Allen Sykes

Yoga is an important part of my wellness framework. As a youth I experienced my mother participating in yoga regularly. Its relationship to her improving health was evident for all to see. However, being youthful, it never occurred to me to participate in yoga at a time when it really could have made a difference to my long-term health. Such is youth I guess--or more especially, such is Ken! Instead I commenced a regular routine of yoga practice in my mid-60s. The back story to this is interesting. I had been experiencing chronic pain in my Achilles tendons. No matter what I tried by way of remediation; I tore muscles in both legs. Not surprisingly the injury was painful and more than inconvenient. One day I read a book by Kelly McGonigal entitled yoga for pain relief: Simple practices to become your mind and heal your pain. Kelly is a daughter of Judy McGonigal, a former doctoral student of mine. She and her twin sister Jane already have had amazing careers. In any event, as I read the book I realized just how important it would be for me to participate in yoga--not so much for exercise but for wellness. Furthermore, in this book I first read about the research relating breathing patterns to emotions. Reading Kelly's book catalyzed highly significant changes in my research agenda in urban science classes. Thank you Kelly!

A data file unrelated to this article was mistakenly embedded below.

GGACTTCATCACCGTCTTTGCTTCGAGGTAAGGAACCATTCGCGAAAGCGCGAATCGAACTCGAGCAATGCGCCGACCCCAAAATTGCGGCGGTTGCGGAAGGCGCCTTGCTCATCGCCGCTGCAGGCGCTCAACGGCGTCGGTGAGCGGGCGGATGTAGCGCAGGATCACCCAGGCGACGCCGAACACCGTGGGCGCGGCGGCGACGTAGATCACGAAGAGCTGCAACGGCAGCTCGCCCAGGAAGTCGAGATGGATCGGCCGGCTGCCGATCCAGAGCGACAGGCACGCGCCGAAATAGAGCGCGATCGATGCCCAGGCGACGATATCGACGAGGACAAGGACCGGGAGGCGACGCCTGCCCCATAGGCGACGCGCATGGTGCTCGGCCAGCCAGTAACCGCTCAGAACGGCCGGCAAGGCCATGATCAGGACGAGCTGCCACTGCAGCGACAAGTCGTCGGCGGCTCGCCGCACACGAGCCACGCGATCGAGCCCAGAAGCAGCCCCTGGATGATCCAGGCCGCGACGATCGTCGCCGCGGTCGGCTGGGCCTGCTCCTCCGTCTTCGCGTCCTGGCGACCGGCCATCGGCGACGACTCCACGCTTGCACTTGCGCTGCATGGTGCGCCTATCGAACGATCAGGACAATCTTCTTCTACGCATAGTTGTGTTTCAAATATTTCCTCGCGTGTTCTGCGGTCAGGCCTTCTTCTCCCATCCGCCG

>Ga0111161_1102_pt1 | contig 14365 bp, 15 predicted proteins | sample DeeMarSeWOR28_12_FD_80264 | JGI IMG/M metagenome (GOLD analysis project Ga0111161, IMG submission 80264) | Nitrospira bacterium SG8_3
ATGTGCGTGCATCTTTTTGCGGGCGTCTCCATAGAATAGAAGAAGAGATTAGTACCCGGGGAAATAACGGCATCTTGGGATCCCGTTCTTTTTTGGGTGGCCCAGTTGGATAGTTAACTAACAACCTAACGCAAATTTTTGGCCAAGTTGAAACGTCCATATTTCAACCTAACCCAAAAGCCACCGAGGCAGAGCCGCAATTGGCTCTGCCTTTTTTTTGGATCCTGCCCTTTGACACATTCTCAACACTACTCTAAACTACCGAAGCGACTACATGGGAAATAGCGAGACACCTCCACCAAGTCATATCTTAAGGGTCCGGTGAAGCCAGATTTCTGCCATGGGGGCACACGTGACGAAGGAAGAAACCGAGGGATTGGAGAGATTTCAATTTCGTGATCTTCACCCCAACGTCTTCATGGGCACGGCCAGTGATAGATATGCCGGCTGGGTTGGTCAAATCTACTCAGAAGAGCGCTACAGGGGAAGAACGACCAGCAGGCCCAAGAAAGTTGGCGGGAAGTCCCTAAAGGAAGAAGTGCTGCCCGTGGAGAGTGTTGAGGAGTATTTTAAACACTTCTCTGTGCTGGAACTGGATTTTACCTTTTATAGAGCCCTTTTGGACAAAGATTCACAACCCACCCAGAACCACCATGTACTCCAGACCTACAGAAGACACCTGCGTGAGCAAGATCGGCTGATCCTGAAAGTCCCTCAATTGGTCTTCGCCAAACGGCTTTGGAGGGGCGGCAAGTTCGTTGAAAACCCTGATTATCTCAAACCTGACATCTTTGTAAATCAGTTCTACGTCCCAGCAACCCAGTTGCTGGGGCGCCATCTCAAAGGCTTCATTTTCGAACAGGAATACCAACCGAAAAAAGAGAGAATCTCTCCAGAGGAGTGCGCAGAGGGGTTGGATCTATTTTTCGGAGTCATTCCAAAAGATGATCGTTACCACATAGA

My yoga teacher in South Amboy is Allen Sykes. He has taught me a great deal, not only through his words of wisdom, but also (and especially) through his actions. As he enters the studio Allen always follows my introductory greeting and query, "How are you?" with a remark, "I'm always good." Very early on Allen ingrained the idea that yoga practitioners should honor their bodies. "No competition, no judgment, no pain." Whenever he says that I always insert parenthetically – and no showing off :-). It is important not to become overconfident for a vast majority of reasons. The other important aspect of Allen's teaching is its connections to meditation and paying attention to the yoga sutras – there is more to yoga than just poses.

Kenneth Tobin 2015